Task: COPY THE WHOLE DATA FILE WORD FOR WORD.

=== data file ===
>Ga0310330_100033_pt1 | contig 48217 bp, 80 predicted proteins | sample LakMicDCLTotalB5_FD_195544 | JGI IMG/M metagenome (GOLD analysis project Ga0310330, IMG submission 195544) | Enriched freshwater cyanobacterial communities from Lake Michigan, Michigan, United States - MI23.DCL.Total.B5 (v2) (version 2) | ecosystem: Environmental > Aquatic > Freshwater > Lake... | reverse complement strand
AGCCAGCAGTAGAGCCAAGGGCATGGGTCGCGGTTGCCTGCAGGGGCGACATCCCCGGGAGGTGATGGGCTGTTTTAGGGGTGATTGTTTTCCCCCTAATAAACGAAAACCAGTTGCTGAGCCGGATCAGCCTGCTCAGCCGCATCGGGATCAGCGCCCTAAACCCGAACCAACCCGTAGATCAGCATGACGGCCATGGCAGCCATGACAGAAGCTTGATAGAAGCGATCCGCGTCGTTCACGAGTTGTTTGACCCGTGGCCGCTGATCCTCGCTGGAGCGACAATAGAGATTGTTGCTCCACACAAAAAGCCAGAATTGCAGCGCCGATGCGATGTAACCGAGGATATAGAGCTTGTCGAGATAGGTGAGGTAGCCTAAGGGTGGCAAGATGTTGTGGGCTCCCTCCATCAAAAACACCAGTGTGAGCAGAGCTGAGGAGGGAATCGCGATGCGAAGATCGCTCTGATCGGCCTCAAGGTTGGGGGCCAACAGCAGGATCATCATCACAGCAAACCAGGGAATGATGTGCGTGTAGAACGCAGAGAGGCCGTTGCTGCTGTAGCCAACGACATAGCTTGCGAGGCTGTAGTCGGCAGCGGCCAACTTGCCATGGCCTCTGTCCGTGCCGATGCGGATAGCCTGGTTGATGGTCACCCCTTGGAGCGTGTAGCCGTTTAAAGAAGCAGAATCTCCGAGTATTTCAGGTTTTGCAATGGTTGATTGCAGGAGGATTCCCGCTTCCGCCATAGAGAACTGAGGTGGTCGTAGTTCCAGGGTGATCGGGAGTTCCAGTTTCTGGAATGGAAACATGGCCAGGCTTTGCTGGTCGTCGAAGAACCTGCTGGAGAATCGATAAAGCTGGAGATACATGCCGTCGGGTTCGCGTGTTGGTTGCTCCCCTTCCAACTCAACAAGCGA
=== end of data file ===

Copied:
>Ga0310330_100033_pt1 | contig 48217 bp, 80 predicted proteins | sample LakMicDCLTotalB5_FD_195544 | JGI IMG/M metagenome (GOLD analysis project Ga0310330, IMG submission 195544) | Enriched freshwater cyanobacterial communities from Lake Michigan, Michigan, United States - MI23.DCL.Total.B5 (v2) (version 2) | ecosystem: Environmental > Aquatic > Freshwater > Lake... | reverse complement strand
AGCCAGCAGTAGAGCCAAGGGCATGGGTCGCGGTTGCCTGCAGGGGCGACATCCCCGGGAGGTGATGGGCTGTTTTAGGGGTGATTGTTTTCCCCCTAATAAACGAAAACCAGTTGCTGAGCCGGATCAGCCTGCTCAGCCGCATCGGGATCAGCGCCCTAAACCCGAACCAACCCGTAGATCAGCATGACGGCCATGGCAGCCATGACAGAAGCTTGATAGAAGCGATCCGCGTCGTTCACGAGTTGTTTGACCCGTGGCCGCTGATCCTCGCTGGAGCGACAATAGAGATTGTTGCTCCACACAAAAAGCCAGAATTGCAGCGCCGATGCGATGTAACCGAGGATATAGAGCTTGTCGAGATAGGTGAGGTAGCCTAAGGGTGGCAAGATGTTGTGGGCTCCCTCCATCAAAAACACCAGTGTGAGCAGAGCTGAGGAGGGAATCGCGATGCGAAGATCGCTCTGATCGGCCTCAAGGTTGGGGGCCAACAGCAGGATCATCATCACAGCAAACCAGGGAATGATGTGCGTGTAGAACGCAGAGAGGCCGTTGCTGCTGTAGCCAACGACATAGCTTGCGAGGCTGTAGTCGGCAGCGGCCAACTTGCCATGGCCTCTGTCCGTGCCGATGCGGATAGCCTGGTTGATGGTCACCCCTTGGAGCGTGTAGCCGTTTAAAGAAGCAGAATCTCCGAGTATTTCAGGTTTTGCAATGGTTGATTGCAGGAGGATTCCCGCTTCCGCCATAGAGAACTGAGGTGGTCGTAGTTCCAGGGTGATCGGGAGTTCCAGTTTCTGGAATGGAAACATGGCCAGGCTTTGCTGGTCGTCGAAGAACCTGCTGGAGAATCGATAAAGCTGGAGATACATGCCGTCGGGTTCGCGTGTTGGTTGCTCCCCTTCCAACTCAACAAGCGA